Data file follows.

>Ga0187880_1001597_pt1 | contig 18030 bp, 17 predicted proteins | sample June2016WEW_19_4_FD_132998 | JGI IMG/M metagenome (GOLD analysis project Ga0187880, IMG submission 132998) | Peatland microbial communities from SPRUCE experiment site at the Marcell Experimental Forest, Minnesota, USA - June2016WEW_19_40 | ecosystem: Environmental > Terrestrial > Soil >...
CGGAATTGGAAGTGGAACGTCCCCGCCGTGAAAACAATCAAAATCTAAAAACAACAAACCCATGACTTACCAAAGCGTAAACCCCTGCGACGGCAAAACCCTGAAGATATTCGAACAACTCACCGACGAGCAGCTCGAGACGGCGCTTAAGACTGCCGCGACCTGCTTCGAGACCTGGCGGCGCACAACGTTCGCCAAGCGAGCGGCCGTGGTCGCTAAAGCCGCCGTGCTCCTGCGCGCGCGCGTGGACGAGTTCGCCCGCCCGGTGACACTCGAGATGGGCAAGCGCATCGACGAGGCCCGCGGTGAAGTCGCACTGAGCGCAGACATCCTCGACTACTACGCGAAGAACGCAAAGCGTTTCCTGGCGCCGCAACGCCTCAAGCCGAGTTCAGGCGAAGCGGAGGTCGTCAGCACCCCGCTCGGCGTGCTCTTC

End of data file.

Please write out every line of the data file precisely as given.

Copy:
>Ga0187880_1001597_pt1 | contig 18030 bp, 17 predicted proteins | sample June2016WEW_19_4_FD_132998 | JGI IMG/M metagenome (GOLD analysis project Ga0187880, IMG submission 132998) | Peatland microbial communities from SPRUCE experiment site at the Marcell Experimental Forest, Minnesota, USA - June2016WEW_19_40 | ecosystem: Environmental > Terrestrial > Soil >...
CGGAATTGGAAGTGGAACGTCCCCGCCGTGAAAACAATCAAAATCTAAAAACAACAAACCCATGACTTACCAAAGCGTAAACCCCTGCGACGGCAAAACCCTGAAGATATTCGAACAACTCACCGACGAGCAGCTCGAGACGGCGCTTAAGACTGCCGCGACCTGCTTCGAGACCTGGCGGCGCACAACGTTCGCCAAGCGAGCGGCCGTGGTCGCTAAAGCCGCCGTGCTCCTGCGCGCGCGCGTGGACGAGTTCGCCCGCCCGGTGACACTCGAGATGGGCAAGCGCATCGACGAGGCCCGCGGTGAAGTCGCACTGAGCGCAGACATCCTCGACTACTACGCGAAGAACGCAAAGCGTTTCCTGGCGCCGCAACGCCTCAAGCCGAGTTCAGGCGAAGCGGAGGTCGTCAGCACCCCGCTCGGCGTGCTCTTC